Gestational Diabetes Mellitus
Poorly controlled gestational diabetes is associated with an increase in the incidence of preeclampsia, polyhydramnios, fetal macrosomia, birth trauma, operative delivery, and neonatal hypoglycemia. There is an increased incidence of hyperbilirubinemia, hypocalcemia, and erythremia. Later development of diabetes mellitus in the mother is also more frequent.
Risk Factors for Gestational Diabetes
A family history of diabetes, especially in first degree relatives
Prepregnancy weight of 110 percent of ideal body weight (pregravid weight more than 90 kg) or more or weight gain in early adulthood.
Age greater than 25 years
A previous large baby (greater than 9 pounds [4.1 kg])
History of abnormal glucose tolerance
A previous unexplained perinatal loss or birth of a malformed child
The mother was large at birth (greater than 9 pounds [4.1 kg])
Polycystic ovary syndrome
Screening and diagnostic criteria
Screening for gestational diabetes should be performed at 24 to 28 weeks of gestation. However, it can be done as early as the first prenatal visit if there is a high degree of suspicion that the pregnant woman has undiagnosed type 2 diabetes (eg, obesity, previous gestational diabetes or fetal macrosomia, age >25 years, family history of diabetes).
50-g oral glucose challenge is given for screening and glucose is measured one hour later; a value >140 mg/dL (7.8 mmol/L) is considered abnormal. Women with an abnormal value are then given a 100-g, three-hour oral glucose tolerance test (GTT).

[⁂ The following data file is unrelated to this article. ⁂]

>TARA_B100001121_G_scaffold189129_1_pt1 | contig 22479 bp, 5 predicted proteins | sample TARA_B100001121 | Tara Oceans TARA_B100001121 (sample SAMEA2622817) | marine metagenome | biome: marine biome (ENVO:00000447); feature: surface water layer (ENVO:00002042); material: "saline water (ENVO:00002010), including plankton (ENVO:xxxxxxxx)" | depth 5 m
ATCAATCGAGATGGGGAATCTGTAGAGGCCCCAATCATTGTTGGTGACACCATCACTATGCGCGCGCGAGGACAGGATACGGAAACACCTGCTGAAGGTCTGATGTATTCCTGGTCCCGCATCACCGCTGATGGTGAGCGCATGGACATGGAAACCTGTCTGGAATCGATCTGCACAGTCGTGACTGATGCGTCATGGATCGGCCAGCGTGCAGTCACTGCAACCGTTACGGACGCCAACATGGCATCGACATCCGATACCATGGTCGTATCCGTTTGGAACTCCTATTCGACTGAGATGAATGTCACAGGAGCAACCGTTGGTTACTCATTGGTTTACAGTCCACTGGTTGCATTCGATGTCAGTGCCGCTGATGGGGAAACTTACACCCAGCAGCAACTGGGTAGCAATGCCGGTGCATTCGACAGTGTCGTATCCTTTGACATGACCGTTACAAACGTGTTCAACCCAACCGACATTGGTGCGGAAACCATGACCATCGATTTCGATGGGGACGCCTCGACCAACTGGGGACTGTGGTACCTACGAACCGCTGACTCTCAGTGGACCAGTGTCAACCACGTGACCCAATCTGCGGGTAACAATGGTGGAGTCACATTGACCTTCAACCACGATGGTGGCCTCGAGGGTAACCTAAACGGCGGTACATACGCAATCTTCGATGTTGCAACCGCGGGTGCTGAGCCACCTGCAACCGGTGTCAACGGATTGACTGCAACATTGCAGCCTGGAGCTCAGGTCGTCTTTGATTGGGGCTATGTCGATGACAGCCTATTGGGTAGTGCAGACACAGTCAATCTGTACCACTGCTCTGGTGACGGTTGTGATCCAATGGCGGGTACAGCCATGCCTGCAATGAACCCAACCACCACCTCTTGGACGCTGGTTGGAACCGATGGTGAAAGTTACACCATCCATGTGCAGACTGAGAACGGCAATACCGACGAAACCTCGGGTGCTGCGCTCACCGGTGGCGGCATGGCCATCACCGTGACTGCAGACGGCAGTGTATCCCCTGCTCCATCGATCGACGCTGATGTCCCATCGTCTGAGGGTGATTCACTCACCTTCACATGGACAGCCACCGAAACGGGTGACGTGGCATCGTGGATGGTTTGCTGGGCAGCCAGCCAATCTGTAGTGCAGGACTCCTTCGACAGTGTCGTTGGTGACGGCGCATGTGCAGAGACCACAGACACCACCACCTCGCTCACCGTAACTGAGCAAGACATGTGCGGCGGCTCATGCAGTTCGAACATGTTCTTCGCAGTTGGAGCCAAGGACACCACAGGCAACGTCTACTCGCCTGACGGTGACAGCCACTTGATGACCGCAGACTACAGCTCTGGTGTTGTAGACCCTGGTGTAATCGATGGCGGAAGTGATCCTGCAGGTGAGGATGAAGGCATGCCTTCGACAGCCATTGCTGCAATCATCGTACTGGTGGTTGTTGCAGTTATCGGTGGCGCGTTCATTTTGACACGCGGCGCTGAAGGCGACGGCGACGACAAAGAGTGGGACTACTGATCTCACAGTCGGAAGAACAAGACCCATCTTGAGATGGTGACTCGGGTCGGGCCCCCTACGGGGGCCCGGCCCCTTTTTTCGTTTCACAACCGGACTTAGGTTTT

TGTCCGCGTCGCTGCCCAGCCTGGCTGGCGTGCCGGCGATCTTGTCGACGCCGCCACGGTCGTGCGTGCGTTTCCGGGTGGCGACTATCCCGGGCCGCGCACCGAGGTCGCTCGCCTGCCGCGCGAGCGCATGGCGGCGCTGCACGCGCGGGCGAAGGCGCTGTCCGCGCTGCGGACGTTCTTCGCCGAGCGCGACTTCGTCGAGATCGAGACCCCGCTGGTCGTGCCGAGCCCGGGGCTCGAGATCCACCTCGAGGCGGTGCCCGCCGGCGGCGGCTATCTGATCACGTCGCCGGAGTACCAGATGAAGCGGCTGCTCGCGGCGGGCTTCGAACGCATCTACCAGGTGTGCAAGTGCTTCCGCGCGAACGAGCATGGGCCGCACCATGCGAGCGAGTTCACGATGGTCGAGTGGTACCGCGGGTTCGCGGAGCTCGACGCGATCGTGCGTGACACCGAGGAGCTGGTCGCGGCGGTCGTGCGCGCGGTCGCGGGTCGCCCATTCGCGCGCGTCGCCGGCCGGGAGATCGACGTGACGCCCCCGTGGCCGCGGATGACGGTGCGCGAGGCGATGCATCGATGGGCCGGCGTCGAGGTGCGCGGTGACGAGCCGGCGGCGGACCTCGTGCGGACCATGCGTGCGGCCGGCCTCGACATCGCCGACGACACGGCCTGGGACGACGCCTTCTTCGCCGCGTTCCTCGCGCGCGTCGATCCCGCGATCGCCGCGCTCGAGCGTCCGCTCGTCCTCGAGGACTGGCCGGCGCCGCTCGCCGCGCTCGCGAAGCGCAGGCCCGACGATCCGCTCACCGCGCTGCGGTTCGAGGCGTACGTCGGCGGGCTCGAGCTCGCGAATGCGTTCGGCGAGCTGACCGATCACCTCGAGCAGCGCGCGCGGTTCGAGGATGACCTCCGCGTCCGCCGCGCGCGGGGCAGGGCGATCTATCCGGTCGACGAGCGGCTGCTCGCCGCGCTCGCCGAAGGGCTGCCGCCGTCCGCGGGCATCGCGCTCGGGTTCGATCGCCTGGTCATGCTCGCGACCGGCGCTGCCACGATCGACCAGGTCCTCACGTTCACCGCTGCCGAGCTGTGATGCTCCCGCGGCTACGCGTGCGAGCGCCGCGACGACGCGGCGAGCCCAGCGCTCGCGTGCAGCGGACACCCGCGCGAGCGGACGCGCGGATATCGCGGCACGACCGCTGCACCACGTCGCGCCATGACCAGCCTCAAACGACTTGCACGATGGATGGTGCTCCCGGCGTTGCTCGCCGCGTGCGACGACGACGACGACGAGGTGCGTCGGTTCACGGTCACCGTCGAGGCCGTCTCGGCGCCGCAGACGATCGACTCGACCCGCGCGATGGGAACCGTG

Criteria for Gestational Diabetes with Three Hour Oral Glucose Tolerance Test
*Any two or more abnormal results are diagnostic of gestational diabetes.
Treatment of gestational diabetes mellitus
Moderate caloric restriction may be useful in treating obese women (body mass index greater than 30 km/m2) with gestational diabetes. However, ketosis should be avoided.
The recommended caloric intake is 30 kcal per present weight in kg per day in pregnant women who are 80 to 120 percent of ideal body weight at the start of pregnancy. 24 kcal per present weight in kg per day in overweight pregnant women (120 to 150 percent of ideal body weight). 12 to 15 kcal per present weight in kg per day for morbidly obese pregnant women (>150 percent of ideal body weight). 40 kcal per present weight in kg per day in pregnant women who are less than 80 percent of ideal body weight.
Recommendations for calorie and carbohydrate distribution are 40 percent carbohydrate, 20 percent protein, and 40 percent fat.
Distribution of calories should be three meals and three snacks. In overweight women,
however, the snacks are eliminated.
The remaining calories should be distributed as 30 percent at both lunch and dinner, with
the leftover calories distributed as snacks. With this calorie distribution, 75 to 80 percent
of women with gestational diabetes can achieve normoglycemia.
Women should be encouraged to choose lean, low-fat foods and to avoid excessive weight gain. Obesity can cause excessive fetal growth and worsens glucose intolerance.
Glucose monitoring and goal concentrations
Women with gestational diabetes should measure blood glucose at home and keep a diet
diary. Blood glucose should be measured upon awakening and one hour after each meal. Two criteria should be met to assure that the degree of glycemic control is adequate to prevent macrosomia: